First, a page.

The consultation, which ran from mid-July to the end of September, found broad support for Openreach to build a large-scale FTTP network which would bring substantial benefits for all, including better, more predictable services and faster, more consistent broadband speeds. It also highlighted significant benefits for the British economy and society, such as productivity growth, opportunities for smart cities, and greater application of e-health and e-learning services.
In the near term, most communications providers expect Britain’s existing broadband technologies will be adequate, but they agree that ultimately a large-scale FTTP network will be a necessity. There is no consensus on when gigabit speeds will be needed, but given the timescales involved in building out a new FTTP network, there is strong support for Openreach to start the engineering work required sooner rather than later.
Some of Openreach’s wholesale customers even expressed an interest in sharing the risk of the investment, in return for preferential terms on the infrastructure that’s built.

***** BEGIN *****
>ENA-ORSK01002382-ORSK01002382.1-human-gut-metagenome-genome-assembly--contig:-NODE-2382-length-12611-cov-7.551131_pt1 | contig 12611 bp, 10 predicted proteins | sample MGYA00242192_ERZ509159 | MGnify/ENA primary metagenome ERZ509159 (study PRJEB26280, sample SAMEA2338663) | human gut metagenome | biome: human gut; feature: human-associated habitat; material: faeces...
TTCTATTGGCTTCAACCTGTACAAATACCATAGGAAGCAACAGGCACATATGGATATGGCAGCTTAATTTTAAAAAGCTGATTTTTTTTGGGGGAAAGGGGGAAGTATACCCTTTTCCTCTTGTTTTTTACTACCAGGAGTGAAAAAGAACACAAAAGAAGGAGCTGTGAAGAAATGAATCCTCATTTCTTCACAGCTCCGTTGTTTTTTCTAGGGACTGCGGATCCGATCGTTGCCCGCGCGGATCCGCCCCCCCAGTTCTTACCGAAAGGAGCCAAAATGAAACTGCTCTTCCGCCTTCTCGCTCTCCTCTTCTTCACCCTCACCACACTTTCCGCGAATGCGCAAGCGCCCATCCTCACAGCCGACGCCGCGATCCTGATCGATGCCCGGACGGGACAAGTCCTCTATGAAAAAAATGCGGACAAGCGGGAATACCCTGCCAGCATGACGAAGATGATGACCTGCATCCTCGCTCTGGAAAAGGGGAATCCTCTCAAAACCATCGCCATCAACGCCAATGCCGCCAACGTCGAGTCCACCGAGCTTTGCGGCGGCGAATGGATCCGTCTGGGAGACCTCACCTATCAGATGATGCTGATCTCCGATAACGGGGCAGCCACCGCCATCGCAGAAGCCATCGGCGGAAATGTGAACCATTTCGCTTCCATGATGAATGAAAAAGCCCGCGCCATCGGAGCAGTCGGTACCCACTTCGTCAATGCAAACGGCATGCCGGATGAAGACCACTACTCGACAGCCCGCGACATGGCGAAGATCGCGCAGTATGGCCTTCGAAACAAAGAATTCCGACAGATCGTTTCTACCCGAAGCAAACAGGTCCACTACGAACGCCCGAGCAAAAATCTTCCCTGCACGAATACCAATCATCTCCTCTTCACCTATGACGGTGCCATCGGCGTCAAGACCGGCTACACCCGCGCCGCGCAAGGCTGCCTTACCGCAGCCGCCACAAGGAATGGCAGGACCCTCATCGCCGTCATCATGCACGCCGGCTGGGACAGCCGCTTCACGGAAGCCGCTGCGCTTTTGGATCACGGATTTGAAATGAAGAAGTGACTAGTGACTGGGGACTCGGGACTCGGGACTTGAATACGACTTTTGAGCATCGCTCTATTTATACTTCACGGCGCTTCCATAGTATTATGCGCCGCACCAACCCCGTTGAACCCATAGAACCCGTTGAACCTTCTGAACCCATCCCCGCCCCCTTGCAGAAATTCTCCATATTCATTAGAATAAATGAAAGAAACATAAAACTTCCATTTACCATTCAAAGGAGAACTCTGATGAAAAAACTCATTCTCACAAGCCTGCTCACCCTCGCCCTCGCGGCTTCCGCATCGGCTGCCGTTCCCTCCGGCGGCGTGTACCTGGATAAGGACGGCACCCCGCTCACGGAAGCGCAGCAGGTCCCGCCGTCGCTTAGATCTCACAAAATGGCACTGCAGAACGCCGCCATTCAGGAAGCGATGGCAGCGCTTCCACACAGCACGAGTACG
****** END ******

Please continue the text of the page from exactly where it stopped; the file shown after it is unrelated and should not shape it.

Openreach highlighted several key issues that will affect its investment decisions: proving that Openreach can build FTTP at scale for a competitive cost; agreeing how investment costs can be fairly recovered; and ‘FTTP switchover’, where all customers should be migrated over to the new network as quickly as possible after it has been built in a given area.
Openreach estimates that building FTTP connections all the way to ten million front doors would cost in the region of £3 billion to £6 billion, so deciding how that investment can be recovered fairly through wholesale pricing will be critical to making the business case work, the company said.